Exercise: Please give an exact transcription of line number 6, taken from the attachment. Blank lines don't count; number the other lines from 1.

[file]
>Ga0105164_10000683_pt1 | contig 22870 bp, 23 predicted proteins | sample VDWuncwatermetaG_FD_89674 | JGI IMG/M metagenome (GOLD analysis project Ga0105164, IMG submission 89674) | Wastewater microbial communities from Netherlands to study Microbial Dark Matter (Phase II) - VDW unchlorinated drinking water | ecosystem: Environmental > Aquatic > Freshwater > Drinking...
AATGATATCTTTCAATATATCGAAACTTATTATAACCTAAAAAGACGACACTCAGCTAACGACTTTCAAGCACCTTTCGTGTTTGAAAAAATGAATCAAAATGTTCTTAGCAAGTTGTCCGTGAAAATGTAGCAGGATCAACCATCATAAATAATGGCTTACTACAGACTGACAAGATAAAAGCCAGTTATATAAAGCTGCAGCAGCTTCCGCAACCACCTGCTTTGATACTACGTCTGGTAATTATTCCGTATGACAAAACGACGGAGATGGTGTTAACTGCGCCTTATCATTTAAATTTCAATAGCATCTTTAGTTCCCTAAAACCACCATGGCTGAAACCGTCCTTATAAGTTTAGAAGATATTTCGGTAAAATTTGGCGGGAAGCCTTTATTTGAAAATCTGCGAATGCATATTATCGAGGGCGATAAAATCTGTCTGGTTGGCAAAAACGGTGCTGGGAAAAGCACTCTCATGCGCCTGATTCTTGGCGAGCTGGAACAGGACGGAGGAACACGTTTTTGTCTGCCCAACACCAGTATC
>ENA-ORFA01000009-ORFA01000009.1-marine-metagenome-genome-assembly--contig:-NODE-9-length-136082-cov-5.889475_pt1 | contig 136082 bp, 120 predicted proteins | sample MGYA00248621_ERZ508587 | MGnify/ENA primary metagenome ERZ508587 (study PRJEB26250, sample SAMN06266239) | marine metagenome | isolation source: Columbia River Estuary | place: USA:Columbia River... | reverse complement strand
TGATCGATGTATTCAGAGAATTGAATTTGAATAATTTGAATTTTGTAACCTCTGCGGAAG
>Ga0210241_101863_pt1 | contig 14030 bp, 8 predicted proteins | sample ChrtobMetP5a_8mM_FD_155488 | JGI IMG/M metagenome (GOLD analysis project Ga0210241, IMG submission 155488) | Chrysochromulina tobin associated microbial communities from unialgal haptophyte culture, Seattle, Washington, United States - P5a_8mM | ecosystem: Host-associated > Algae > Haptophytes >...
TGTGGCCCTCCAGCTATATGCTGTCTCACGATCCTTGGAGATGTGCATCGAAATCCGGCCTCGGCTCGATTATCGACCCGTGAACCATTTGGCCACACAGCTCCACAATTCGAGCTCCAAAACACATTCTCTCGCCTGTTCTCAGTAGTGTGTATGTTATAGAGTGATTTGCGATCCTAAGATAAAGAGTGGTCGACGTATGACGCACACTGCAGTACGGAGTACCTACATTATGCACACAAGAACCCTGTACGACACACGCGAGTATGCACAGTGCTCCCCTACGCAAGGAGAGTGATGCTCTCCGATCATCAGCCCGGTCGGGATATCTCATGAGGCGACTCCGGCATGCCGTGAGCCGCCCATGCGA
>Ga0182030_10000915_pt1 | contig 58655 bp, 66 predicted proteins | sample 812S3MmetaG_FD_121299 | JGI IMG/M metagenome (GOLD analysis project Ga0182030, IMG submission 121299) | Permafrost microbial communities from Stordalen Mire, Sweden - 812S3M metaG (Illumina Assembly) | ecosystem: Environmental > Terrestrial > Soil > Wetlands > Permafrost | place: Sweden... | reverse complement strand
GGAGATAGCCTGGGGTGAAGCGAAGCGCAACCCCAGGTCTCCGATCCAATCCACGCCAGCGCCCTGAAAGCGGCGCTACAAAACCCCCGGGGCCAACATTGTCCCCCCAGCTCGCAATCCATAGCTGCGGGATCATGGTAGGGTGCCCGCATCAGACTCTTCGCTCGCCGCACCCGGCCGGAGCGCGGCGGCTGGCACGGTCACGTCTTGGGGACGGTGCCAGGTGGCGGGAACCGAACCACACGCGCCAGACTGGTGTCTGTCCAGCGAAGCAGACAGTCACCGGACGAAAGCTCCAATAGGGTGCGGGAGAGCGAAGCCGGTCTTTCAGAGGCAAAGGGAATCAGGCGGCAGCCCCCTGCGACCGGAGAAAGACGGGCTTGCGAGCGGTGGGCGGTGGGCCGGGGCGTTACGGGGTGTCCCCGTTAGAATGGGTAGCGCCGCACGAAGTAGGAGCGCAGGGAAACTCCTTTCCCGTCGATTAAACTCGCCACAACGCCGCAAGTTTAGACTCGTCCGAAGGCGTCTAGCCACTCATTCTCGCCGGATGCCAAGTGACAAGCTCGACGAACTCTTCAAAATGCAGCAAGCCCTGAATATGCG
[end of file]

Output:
TGTGGCCCTCCAGCTATATGCTGTCTCACGATCCTTGGAGATGTGCATCGAAATCCGGCCTCGGCTCGATTATCGACCCGTGAACCATTTGGCCACACAGCTCCACAATTCGAGCTCCAAAACACATTCTCTCGCCTGTTCTCAGTAGTGTGTATGTTATAGAGTGATTTGCGATCCTAAGATAAAGAGTGGTCGACGTATGACGCACACTGCAGTACGGAGTACCTACATTATGCACACAAGAACCCTGTACGACACACGCGAGTATGCACAGTGCTCCCCTACGCAAGGAGAGTGATGCTCTCCGATCATCAGCCCGGTCGGGATATCTCATGAGGCGACTCCGGCATGCCGTGAGCCGCCCATGCGA